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Chemistry of Fire. Fire Investigation Terms Fire - Produced when a substance undergoes rapid oxidation involving heat and light. Fire Triangle – Shows.

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Presentation on theme: "Chemistry of Fire. Fire Investigation Terms Fire - Produced when a substance undergoes rapid oxidation involving heat and light. Fire Triangle – Shows."— Presentation transcript:

1 Chemistry of Fire

2 Fire Investigation Terms Fire - Produced when a substance undergoes rapid oxidation involving heat and light. Fire Triangle – Shows the three elements needed to produce and sustain a fire. Flash Point – The lowest temperature to which a substance must be heated in order for the substance to give off vapors which will burn when exposed to a flame or ignition source. Point of Origin – The location where the fire started. Burn patterns –Noticeable patterns created by the fire as it burns. Accelerants – Substances, such as gasoline, paint thinner, and alcohol, that accelerate the burning process. Arson – A fire started deliberately.

3 The Chemistry of Fire Chemically, fire is a type of oxidation, which is the combination of oxygen with other substances to produce new substances. To start fire, the minimum temperature needed to spontaneously ignite fuel, known as ignition temperature, must be reached. The heat evolved when a substance burns is known as heat of combustion.

4 The Chemistry of Fire An additional factor, besides the liberation of energy, needed to explain fire is the rate or speed at which the oxidation reaction takes place. A fuel will achieve a reaction rate with oxygen sufficient to produce a flame only when it is in the gaseous state.

5 The Chemistry of Fire A liquid burns when the temperature is high enough to vaporize it (flash point), while a solid must be hot enough to decompose into gaseous products (pyrolysis). Glowing combustion or smoldering is burning at the fuel-air interface, such as a cigarette. Spontaneous combustion, which is rare, is the result of a natural heat-producing process in poorly ventilated containers or areas.

6 The Combustion Reaction Flaming and Glowing Combustion Combustion is a rapid oxidation reaction, the combination of fuel and oxygen to form carbon dioxide, water, and heat Chemical reactions that give off heat are called exothermic reactions Incomplete combustion reactions produce poisonous carbon monoxide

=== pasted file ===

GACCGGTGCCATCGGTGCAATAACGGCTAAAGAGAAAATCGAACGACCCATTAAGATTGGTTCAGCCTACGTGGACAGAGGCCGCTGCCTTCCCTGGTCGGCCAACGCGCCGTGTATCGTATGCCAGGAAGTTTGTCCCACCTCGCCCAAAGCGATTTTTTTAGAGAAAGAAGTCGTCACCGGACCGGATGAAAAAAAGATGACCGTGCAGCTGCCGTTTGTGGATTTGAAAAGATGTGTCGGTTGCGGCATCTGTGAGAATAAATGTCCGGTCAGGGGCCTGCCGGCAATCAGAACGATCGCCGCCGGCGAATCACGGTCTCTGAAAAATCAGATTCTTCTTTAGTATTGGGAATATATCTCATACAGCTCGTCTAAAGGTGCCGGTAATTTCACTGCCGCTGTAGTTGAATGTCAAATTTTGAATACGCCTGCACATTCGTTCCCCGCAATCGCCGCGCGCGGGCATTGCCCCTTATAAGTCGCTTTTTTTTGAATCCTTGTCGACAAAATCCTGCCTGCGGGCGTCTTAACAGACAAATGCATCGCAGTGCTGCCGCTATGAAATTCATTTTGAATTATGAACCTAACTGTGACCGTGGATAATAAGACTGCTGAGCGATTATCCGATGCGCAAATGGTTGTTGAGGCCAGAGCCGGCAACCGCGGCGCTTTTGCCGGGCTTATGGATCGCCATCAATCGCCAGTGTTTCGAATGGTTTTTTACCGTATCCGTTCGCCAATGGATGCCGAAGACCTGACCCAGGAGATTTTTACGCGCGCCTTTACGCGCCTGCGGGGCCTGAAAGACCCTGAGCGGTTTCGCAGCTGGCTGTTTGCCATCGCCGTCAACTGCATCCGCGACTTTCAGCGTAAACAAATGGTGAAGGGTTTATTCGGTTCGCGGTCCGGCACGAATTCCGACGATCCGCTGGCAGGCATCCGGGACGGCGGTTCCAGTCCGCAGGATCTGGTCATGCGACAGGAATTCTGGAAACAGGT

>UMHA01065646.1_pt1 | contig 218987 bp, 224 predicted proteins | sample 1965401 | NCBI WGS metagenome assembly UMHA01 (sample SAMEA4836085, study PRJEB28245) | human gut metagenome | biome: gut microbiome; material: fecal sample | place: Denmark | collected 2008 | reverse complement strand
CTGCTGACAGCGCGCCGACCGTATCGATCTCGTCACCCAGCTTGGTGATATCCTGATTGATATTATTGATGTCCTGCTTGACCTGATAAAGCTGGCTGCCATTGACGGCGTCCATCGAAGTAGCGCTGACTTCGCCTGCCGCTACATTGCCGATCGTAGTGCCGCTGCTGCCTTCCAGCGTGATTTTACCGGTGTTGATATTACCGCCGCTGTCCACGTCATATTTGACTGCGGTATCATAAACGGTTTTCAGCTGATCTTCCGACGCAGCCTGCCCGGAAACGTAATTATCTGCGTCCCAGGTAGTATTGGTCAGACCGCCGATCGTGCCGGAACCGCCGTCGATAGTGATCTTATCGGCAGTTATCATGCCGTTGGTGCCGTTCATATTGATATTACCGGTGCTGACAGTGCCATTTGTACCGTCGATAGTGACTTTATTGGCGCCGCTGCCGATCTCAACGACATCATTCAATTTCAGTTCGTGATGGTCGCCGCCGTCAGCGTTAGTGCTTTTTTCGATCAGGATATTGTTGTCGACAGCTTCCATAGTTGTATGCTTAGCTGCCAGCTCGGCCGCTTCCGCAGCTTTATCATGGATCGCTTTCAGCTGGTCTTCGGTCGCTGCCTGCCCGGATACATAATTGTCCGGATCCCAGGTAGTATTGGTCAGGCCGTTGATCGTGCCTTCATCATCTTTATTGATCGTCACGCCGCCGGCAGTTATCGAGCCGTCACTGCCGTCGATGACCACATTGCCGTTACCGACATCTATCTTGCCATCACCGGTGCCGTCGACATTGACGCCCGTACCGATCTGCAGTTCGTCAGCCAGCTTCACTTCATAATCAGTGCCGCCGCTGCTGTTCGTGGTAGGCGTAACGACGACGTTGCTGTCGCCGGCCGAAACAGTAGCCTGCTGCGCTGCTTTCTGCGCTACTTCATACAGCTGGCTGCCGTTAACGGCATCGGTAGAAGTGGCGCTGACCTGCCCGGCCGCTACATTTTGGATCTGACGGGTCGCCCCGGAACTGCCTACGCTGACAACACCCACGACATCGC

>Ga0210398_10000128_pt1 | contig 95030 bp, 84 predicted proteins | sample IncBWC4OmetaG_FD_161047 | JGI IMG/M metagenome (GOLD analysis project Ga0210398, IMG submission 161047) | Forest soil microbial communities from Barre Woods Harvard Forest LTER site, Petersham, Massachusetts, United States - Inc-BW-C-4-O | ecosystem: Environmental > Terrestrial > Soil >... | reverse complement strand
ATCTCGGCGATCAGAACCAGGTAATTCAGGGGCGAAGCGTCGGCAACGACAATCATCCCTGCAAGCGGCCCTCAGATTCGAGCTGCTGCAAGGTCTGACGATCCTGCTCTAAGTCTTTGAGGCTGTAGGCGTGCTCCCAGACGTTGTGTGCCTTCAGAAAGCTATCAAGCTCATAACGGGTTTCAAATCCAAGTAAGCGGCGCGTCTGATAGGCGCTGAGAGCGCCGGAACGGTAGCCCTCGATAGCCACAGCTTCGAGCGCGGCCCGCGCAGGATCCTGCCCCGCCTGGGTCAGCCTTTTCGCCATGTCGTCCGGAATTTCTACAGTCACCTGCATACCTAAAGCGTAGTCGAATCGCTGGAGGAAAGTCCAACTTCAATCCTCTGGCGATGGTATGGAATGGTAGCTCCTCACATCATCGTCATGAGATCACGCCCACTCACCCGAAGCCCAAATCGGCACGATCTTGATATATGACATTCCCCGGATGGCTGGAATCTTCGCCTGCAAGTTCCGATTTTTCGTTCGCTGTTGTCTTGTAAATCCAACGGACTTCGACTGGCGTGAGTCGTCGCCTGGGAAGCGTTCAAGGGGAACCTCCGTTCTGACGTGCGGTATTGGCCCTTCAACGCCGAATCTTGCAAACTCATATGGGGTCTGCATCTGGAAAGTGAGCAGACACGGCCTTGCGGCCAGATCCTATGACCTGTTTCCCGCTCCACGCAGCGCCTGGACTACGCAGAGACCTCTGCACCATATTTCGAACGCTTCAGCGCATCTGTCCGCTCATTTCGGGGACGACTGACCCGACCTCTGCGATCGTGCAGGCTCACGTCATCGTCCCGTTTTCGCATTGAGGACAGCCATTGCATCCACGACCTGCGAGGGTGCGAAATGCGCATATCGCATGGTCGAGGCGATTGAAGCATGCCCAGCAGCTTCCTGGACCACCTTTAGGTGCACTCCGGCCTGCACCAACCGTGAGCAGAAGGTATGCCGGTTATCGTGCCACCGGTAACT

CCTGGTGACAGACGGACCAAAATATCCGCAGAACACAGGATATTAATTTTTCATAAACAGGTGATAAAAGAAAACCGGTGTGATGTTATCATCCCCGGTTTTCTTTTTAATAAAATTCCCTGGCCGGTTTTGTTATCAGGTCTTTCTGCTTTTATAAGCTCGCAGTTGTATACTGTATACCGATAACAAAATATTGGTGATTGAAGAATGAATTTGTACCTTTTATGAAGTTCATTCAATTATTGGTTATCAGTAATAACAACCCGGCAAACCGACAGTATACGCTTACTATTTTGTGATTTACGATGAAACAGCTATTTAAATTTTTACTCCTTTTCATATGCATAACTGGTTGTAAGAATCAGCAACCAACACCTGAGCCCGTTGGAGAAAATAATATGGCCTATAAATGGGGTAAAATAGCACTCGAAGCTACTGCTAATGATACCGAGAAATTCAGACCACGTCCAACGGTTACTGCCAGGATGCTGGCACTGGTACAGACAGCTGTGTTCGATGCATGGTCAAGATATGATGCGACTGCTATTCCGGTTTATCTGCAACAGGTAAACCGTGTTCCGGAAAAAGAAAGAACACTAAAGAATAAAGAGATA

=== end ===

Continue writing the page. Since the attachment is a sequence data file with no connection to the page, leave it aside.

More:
7 The Combustion Reaction Flaming and Glowing Combustion 1. Necessary Components for Combustion: Combustion requires a number of components as shown by the fire triangle, tetrahedron, and pentagon – The fire triangle shows the essential components as: fuel, oxygen, & heat – The fire tetrahedron adds free radical reactions (chain reaction) – The fire pentagon adds an ignition source

8 The Combustion Reaction Flaming and Glowing Combustion There are two ways to interrupt a combustion reaction: adding water to absorb heat or adding fire retardants to interrupt the chain reaction process There are two major types of combustion: – Flaming combustion - both the fuel and oxygen are in the gaseous phase – Glowing combustion - the fuel is solid and only oxygen is in the gaseous phase

9 The Combustion Reaction Flaming and Glowing Combustion 2. Nature of Fuels: Common fuels can be classified as solids, liquids or gases – Gases – fuels include hydrogen gas, natural gas, methane, and propane – Liquids – fuels include gasoline, fuel oil, kerosene, and ethanol – Solids – fuels include wood, coal, charcoal

10 The Combustion Reaction Flaming and Glowing Combustion 3. Characteristics of Fuels: Flash point – is the lowest temperature at which a liquid produces enough vapor to be ignited by a small flame Fire point (self - ignition temperature) – is the temperature at which there is enough heat to cause combustion even in the absence of a source of ignition Flammable Range – is a measure of the percentage of fuel that, when mixed with air, is needed to sustain combustion

11 The Combustion Reaction Flaming and Glowing Combustion Relative Vapor Density – a property of compounds relating vapor density to molecular weight. Most materials when vaporized are much heavier than air Pyrolysis of Solid Fuels – the process by which solid materials are decomposed by heat, forming smaller molecules that can support flaming combustion


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